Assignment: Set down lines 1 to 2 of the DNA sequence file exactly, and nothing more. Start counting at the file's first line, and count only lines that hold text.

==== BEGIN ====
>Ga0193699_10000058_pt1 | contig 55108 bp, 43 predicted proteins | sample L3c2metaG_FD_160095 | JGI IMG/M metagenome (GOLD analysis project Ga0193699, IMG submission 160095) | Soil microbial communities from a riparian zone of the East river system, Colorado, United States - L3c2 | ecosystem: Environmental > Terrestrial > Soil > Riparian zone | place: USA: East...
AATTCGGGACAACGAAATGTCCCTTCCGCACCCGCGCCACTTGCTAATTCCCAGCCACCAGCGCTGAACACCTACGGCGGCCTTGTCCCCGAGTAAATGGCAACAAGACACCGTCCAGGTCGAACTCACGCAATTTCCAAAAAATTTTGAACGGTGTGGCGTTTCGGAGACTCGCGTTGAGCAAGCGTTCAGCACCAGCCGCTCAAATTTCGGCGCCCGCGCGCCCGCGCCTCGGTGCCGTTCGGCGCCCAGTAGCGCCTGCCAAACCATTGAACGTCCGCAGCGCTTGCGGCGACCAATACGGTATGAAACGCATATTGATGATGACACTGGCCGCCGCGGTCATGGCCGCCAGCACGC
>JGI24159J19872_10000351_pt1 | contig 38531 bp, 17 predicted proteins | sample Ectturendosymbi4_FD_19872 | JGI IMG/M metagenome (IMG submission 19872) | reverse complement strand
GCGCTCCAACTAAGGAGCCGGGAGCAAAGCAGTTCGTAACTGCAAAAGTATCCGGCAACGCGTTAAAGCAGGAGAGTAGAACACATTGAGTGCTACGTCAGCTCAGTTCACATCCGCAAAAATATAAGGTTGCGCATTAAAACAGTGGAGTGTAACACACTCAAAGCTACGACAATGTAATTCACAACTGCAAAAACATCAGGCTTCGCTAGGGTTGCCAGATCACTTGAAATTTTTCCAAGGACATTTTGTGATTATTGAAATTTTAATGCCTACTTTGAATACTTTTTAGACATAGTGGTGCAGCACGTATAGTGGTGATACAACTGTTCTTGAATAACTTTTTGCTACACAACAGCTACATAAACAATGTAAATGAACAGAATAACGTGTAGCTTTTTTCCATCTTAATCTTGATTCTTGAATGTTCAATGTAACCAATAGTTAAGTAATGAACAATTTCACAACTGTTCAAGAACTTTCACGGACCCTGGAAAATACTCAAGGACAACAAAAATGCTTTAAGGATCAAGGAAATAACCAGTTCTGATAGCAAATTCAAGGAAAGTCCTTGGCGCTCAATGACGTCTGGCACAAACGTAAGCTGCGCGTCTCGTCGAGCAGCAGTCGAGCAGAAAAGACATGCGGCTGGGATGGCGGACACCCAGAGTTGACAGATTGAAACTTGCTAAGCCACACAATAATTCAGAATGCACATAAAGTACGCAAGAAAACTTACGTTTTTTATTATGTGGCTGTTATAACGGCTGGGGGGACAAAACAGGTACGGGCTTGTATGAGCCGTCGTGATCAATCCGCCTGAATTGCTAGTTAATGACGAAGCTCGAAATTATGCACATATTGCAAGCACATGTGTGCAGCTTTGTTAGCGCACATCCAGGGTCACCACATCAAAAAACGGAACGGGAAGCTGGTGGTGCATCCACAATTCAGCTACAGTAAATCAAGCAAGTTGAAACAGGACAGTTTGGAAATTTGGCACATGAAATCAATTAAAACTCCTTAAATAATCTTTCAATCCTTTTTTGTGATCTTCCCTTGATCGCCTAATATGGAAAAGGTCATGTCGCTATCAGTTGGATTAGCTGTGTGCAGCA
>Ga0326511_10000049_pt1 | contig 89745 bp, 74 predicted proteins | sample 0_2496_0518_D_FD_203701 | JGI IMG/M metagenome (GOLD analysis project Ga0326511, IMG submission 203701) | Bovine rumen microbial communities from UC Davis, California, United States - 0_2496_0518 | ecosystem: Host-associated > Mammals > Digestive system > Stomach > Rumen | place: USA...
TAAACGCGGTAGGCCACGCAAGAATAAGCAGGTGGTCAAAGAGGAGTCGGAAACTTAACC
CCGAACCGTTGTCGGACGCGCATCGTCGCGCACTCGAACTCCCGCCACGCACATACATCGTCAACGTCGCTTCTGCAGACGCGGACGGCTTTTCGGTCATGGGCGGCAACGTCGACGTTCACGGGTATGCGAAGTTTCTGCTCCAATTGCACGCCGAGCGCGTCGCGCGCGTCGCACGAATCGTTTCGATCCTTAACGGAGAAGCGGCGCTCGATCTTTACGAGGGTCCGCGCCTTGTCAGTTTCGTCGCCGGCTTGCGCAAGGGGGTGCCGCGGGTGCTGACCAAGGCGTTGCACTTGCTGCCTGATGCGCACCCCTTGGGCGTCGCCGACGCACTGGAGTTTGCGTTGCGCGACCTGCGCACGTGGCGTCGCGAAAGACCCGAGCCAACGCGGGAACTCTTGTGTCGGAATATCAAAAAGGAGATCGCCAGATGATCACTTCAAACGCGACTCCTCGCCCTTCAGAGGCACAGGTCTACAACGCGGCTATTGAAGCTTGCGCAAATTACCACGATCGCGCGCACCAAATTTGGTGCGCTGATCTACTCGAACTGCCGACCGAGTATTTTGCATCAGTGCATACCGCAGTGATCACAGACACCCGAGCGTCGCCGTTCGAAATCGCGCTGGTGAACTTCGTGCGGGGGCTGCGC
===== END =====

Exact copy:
>Ga0193699_10000058_pt1 | contig 55108 bp, 43 predicted proteins | sample L3c2metaG_FD_160095 | JGI IMG/M metagenome (GOLD analysis project Ga0193699, IMG submission 160095) | Soil microbial communities from a riparian zone of the East river system, Colorado, United States - L3c2 | ecosystem: Environmental > Terrestrial > Soil > Riparian zone | place: USA: East...
AATTCGGGACAACGAAATGTCCCTTCCGCACCCGCGCCACTTGCTAATTCCCAGCCACCAGCGCTGAACACCTACGGCGGCCTTGTCCCCGAGTAAATGGCAACAAGACACCGTCCAGGTCGAACTCACGCAATTTCCAAAAAATTTTGAACGGTGTGGCGTTTCGGAGACTCGCGTTGAGCAAGCGTTCAGCACCAGCCGCTCAAATTTCGGCGCCCGCGCGCCCGCGCCTCGGTGCCGTTCGGCGCCCAGTAGCGCCTGCCAAACCATTGAACGTCCGCAGCGCTTGCGGCGACCAATACGGTATGAAACGCATATTGATGATGACACTGGCCGCCGCGGTCATGGCCGCCAGCACGC